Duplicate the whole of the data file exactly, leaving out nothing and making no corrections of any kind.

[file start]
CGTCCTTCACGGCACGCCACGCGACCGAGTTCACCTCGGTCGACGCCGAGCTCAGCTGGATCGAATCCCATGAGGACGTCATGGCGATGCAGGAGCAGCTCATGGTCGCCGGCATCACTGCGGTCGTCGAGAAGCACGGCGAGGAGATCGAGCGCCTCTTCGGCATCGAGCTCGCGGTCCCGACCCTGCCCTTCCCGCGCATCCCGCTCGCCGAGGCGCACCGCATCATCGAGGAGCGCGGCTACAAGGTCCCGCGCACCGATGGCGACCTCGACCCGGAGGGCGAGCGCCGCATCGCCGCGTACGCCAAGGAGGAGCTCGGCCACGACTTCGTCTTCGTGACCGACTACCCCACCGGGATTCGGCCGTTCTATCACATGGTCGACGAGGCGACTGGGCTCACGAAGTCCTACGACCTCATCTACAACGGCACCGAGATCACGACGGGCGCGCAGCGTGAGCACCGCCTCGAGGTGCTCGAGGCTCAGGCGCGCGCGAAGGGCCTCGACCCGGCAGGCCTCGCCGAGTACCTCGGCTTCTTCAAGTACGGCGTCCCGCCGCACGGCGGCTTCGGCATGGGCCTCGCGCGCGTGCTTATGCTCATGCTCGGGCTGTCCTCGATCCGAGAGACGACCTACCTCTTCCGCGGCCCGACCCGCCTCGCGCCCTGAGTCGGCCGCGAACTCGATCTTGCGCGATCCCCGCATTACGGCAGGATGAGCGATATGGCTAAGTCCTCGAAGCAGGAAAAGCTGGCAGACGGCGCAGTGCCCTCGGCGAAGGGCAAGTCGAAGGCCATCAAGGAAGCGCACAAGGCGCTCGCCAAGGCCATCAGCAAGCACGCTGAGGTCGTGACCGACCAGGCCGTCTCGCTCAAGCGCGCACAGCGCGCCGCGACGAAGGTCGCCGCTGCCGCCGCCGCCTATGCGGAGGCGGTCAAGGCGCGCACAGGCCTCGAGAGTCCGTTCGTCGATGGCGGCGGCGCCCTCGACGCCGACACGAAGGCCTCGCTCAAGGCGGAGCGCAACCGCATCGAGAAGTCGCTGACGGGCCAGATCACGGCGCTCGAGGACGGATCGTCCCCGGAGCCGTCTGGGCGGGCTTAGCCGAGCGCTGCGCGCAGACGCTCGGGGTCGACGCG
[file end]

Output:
CGTCCTTCACGGCACGCCACGCGACCGAGTTCACCTCGGTCGACGCCGAGCTCAGCTGGATCGAATCCCATGAGGACGTCATGGCGATGCAGGAGCAGCTCATGGTCGCCGGCATCACTGCGGTCGTCGAGAAGCACGGCGAGGAGATCGAGCGCCTCTTCGGCATCGAGCTCGCGGTCCCGACCCTGCCCTTCCCGCGCATCCCGCTCGCCGAGGCGCACCGCATCATCGAGGAGCGCGGCTACAAGGTCCCGCGCACCGATGGCGACCTCGACCCGGAGGGCGAGCGCCGCATCGCCGCGTACGCCAAGGAGGAGCTCGGCCACGACTTCGTCTTCGTGACCGACTACCCCACCGGGATTCGGCCGTTCTATCACATGGTCGACGAGGCGACTGGGCTCACGAAGTCCTACGACCTCATCTACAACGGCACCGAGATCACGACGGGCGCGCAGCGTGAGCACCGCCTCGAGGTGCTCGAGGCTCAGGCGCGCGCGAAGGGCCTCGACCCGGCAGGCCTCGCCGAGTACCTCGGCTTCTTCAAGTACGGCGTCCCGCCGCACGGCGGCTTCGGCATGGGCCTCGCGCGCGTGCTTATGCTCATGCTCGGGCTGTCCTCGATCCGAGAGACGACCTACCTCTTCCGCGGCCCGACCCGCCTCGCGCCCTGAGTCGGCCGCGAACTCGATCTTGCGCGATCCCCGCATTACGGCAGGATGAGCGATATGGCTAAGTCCTCGAAGCAGGAAAAGCTGGCAGACGGCGCAGTGCCCTCGGCGAAGGGCAAGTCGAAGGCCATCAAGGAAGCGCACAAGGCGCTCGCCAAGGCCATCAGCAAGCACGCTGAGGTCGTGACCGACCAGGCCGTCTCGCTCAAGCGCGCACAGCGCGCCGCGACGAAGGTCGCCGCTGCCGCCGCCGCCTATGCGGAGGCGGTCAAGGCGCGCACAGGCCTCGAGAGTCCGTTCGTCGATGGCGGCGGCGCCCTCGACGCCGACACGAAGGCCTCGCTCAAGGCGGAGCGCAACCGCATCGAGAAGTCGCTGACGGGCCAGATCACGGCGCTCGAGGACGGATCGTCCCCGGAGCCGTCTGGGCGGGCTTAGCCGAGCGCTGCGCGCAGACGCTCGGGGTCGACGCG